2. Observing program
The sample contains the 127 M dwarfs listed in the third edition of the nearby star catalog (CNS3 preliminary version, Gliese & Jahreiss, 1991) with a distance closer than 9 pc, a B1950.0 declination above -16 degrees, brighter than V=15, and without a close much brighter primary. Observations have been carried out since September 1995 with the ELODIE fiber-fed spectrograph (Baranne et al., 1996) on the 1.93m telescope at Observatoire de Haute Provence (OHP). The R=42000 spectra are wavelength calibrated through simultaneous observations of a thorium lamp. Since June 1998 some southern stars have also been observed with the nearly identical CORALIE spectrograph on the recently commissioned swiss 1.2m telescope at la Silla (Chile). CORALIE mostly differs from the older ELODIE instrument by its spectral resolution of R=50000, better sampling of the spectrograph PSF by the CCD camera pixels, and significantly better temperature control. The first indications are that these modifications together result in a substantially improved intrinsic stability (Queloz et al., in preparation).
The extracted M dwarf spectra are analysed through cross-correlation with a binary (0/1) template constructed from an observed ELODIE spectrum of Barnard's star, Gl699 (Delfosse et al., 1998b). For slowly rotating stars the resulting velocities have internal standard errors (photon noise plus low level uncalibrated instrumental instabilities) which typically range from 10-15 m.s-1 for bright M dwarfs (V10) to 75 m.s-1 at the magnitude limit of the sample. For Gl 876 (V=10.2) typical standard errors are 10 to 20 m.s-1, depending on airmass and seeing conditions. Magnetic activity is common in M type dwarfs, and may further degrade the measurement accuracy (Saar et al., 1998). This potential error source is still uncompletely characterised for M dwarfs, but for slowly rotating stars () we can already bound it to 20m.s-1 for our cross-correlation analysis with the M4 binary template. Within the brighter two thirds of the sample, a conservative assumption at the present time is that we will detect all variables with semi-amplitudes larger than 40m.s-1. Assuming for illustration a 5 years period, this corresponds to a 1 Jupiter mass (MJ) planet orbiting a 0.25 M4V primary (at 1.8 AU), or to a 2 MJ planet orbiting a 0.6 M0V primary (at 2.5 AU).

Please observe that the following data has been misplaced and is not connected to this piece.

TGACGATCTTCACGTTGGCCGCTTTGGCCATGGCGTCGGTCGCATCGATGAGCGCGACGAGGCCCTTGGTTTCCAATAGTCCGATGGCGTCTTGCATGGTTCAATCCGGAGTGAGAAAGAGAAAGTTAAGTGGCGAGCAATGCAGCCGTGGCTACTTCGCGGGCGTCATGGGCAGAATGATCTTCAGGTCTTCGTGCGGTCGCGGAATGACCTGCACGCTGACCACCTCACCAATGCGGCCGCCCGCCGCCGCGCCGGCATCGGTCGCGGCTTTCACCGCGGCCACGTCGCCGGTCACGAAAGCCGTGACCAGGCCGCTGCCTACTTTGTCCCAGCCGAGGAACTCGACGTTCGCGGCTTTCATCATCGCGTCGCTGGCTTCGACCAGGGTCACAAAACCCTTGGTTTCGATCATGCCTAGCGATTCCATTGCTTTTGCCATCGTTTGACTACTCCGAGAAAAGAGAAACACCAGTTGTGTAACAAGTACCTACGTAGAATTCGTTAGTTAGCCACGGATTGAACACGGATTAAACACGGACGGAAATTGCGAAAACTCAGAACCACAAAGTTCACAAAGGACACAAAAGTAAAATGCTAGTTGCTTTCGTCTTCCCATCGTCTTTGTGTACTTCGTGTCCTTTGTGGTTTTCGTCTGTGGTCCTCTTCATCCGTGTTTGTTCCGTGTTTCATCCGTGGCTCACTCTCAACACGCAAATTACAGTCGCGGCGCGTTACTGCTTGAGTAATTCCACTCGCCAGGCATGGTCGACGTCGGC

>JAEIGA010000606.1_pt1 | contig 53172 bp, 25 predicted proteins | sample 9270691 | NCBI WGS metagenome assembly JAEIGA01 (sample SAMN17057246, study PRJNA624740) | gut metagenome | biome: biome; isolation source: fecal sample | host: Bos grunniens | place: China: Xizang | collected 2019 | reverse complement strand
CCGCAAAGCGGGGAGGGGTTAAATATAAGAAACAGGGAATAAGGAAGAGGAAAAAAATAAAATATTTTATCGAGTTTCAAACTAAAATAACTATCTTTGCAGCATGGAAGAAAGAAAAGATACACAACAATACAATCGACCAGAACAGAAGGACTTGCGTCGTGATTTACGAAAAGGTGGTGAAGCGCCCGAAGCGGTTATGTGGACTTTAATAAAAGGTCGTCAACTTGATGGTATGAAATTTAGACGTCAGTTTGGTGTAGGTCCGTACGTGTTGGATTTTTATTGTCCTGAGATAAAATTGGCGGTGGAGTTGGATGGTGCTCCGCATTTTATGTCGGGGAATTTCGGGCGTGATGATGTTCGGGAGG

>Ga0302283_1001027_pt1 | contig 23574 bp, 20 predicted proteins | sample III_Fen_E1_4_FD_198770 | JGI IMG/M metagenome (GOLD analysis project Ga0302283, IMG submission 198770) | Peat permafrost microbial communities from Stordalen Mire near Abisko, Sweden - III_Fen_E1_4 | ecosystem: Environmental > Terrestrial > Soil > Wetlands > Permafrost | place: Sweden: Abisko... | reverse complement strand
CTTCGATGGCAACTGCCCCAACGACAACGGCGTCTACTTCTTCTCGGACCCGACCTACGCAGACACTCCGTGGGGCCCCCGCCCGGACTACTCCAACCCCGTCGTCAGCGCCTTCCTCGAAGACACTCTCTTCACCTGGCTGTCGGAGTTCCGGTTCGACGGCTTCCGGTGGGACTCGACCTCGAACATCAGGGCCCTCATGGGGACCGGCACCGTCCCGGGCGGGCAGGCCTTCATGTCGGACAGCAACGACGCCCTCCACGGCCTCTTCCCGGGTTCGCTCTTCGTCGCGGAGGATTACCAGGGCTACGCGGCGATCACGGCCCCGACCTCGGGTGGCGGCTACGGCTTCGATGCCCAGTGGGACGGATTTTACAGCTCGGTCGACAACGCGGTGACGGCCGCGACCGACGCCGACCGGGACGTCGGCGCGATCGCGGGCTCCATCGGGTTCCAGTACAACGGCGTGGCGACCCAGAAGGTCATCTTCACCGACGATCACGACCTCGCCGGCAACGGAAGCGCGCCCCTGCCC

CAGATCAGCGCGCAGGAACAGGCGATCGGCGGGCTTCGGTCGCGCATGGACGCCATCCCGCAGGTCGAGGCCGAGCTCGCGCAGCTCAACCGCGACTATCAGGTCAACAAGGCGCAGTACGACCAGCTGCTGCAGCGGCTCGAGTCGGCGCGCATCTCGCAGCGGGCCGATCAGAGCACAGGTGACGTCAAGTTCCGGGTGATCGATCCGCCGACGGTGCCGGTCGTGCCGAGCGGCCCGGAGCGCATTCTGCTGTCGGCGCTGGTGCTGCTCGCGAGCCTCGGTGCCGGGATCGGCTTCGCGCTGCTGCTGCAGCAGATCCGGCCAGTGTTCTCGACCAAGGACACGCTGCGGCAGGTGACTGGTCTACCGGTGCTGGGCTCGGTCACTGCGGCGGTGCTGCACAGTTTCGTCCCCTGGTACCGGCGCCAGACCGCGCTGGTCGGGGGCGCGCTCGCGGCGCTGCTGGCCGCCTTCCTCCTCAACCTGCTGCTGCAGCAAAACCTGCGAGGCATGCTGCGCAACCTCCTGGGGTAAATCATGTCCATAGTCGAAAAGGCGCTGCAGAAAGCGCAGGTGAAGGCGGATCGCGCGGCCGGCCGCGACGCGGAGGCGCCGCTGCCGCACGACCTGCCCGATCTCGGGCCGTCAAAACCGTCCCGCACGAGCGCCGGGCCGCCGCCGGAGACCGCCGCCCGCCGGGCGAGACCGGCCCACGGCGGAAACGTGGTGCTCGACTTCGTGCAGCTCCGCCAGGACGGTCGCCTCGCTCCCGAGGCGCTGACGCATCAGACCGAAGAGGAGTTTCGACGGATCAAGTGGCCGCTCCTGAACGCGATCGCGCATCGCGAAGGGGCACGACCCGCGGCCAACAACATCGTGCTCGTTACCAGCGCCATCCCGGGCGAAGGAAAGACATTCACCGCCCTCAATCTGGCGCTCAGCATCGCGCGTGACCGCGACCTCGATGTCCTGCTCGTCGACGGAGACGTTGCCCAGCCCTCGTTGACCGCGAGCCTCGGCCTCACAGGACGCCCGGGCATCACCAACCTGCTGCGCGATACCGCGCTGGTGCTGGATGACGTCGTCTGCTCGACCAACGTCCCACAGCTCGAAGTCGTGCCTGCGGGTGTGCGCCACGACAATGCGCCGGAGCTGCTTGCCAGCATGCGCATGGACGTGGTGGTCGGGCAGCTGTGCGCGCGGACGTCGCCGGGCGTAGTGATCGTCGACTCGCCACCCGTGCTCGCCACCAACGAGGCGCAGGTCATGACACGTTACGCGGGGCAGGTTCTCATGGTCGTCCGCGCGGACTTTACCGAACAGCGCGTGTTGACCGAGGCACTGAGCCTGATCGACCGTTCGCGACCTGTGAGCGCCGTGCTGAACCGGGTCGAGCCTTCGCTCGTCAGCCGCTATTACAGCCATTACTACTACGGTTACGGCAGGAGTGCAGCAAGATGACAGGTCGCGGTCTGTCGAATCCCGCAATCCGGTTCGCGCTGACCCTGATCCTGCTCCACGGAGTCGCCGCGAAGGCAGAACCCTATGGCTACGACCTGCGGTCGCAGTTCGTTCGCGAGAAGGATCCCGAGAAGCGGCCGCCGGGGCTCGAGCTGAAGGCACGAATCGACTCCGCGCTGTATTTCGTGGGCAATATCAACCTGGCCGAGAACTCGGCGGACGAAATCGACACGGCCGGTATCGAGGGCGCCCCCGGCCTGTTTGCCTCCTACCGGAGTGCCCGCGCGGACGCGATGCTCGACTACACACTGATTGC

© European Southern Observatory (ESO) 1998
Online publication: September 14, 1998